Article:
My white knuckled sister said she would never consider renting a car in Spain. And after driving through the middle of several old towns bumping painfully on the cobblestone streets not knowing where we were or worse, how to even find our way back to a main road, my stress level seemed to agree. Miraculously, however, each time we did find our way out of the maze and onto the next village!
The plan was a one-day drive from Bilbo (Bilbao) to Donostia (San Sebastian). There are many old fishing villages to enjoy by following the narrow road that winds its way along the coast sometimes through forests and other times along the water. Driving through the forested areas dappled by the sun, we could smell the hint of eucalyptus and damp earth. The birds were loud with their songs and in several places, we would come across people walking on the road! There are no shoulders, clearly a road of the past linking the villages.
As our confidence and hunger grew during the day, we chose the village of Lekeitio to have our meal. We pulled into the village from the coastal road and started our path toward the center of town. In this case, it is the huge gothic church of San Jose, built sometime in the early 1700s. We bounced along the cobblestones on the one-way street trying to look for both the harbor and that coveted initial ‘P’ in the blue circle. It took two attempts to determine the parking would be outside of the center, but we took it as a good omen that we actually found a spot!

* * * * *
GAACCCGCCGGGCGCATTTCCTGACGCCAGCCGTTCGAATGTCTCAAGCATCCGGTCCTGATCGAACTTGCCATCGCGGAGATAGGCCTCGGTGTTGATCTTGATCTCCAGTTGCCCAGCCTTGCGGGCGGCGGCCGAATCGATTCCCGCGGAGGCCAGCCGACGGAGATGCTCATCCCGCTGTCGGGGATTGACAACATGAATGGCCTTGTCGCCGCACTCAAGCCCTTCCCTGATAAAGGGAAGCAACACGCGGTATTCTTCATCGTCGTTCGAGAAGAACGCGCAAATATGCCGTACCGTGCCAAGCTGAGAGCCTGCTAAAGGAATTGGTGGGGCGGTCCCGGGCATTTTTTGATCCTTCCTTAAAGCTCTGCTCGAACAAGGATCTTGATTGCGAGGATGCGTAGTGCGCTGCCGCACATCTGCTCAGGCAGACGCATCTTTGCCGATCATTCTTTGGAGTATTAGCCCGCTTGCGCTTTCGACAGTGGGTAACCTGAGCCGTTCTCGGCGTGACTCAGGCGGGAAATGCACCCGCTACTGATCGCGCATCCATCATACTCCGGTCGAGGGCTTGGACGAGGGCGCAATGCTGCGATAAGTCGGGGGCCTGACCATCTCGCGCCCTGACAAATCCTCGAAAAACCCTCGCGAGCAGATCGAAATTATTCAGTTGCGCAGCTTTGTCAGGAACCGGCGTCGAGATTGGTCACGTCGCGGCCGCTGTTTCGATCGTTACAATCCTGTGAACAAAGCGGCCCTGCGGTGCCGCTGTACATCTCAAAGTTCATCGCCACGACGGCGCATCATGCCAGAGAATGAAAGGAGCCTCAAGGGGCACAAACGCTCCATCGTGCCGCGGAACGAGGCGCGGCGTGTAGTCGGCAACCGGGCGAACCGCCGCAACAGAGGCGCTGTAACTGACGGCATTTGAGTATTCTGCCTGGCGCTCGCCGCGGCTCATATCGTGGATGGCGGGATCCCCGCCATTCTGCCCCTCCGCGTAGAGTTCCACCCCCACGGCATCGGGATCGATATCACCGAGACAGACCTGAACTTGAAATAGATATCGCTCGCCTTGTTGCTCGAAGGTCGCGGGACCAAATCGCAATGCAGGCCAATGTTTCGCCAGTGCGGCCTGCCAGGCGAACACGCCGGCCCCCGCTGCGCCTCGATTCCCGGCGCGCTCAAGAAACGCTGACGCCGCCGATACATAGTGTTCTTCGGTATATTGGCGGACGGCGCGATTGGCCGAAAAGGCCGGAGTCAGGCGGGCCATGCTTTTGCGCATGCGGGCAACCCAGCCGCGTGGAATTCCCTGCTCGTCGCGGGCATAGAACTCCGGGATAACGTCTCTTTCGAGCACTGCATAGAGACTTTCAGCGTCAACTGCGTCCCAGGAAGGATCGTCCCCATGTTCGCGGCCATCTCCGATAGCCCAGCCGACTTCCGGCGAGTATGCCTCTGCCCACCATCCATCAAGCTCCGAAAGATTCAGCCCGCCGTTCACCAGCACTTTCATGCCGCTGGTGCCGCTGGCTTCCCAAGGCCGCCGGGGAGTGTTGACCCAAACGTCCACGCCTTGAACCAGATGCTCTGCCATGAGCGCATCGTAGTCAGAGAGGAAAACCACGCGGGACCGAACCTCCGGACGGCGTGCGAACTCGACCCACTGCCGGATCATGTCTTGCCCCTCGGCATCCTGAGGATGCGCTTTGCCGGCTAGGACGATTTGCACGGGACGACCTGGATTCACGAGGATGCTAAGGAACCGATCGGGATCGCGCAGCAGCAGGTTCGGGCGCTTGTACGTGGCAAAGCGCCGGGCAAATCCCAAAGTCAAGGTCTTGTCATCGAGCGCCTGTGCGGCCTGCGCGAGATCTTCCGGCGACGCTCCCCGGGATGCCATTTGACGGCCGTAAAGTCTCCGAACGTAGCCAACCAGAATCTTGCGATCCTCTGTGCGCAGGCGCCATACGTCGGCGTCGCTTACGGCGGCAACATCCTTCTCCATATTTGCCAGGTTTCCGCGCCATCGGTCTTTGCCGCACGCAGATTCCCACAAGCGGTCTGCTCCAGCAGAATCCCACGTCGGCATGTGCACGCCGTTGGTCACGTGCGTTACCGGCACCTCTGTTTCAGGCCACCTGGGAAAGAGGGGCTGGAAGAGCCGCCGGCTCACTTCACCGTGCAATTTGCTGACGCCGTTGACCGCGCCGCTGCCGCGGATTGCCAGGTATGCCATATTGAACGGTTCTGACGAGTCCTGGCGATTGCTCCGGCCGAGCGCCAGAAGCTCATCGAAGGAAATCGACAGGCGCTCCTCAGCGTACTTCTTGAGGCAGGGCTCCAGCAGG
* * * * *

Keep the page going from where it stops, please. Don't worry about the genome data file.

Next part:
Using photos along the way as our breadcrumbs, we took great delight in discovering the harbor and its many lovely restaurants with outdoor seating. Our mixed salad included locally grown heirloom tomatoes, ventresca (the belly of the tuna), and beautiful white asparagus. The grilled fish was seasoned lightly with olive oil and garlic and the postre (dessert) was flan. With the sun shining and a light ocean breeze, it was the perfect temperature to enjoy a leisurely meal, just like the locals.
At low tide, a pathway appears to Garraitz Island which can be explored on foot (just make sure you know the tide schedule before you venture out!). There are other fun things to explore, like the Santa Katalina lighthouse, the Gothic church, and the old neighborhoods. The people of this town (and every town we explored) are friendly and happy to help. The cadence of their Spanish is different from what we’re used to in New Mexico and takes a little getting used to. And throw a few words here and there in Basque into the mix and you’ll be listening hard! But after a glass or two of Txocoli (the local white wine), you will be in good spirits!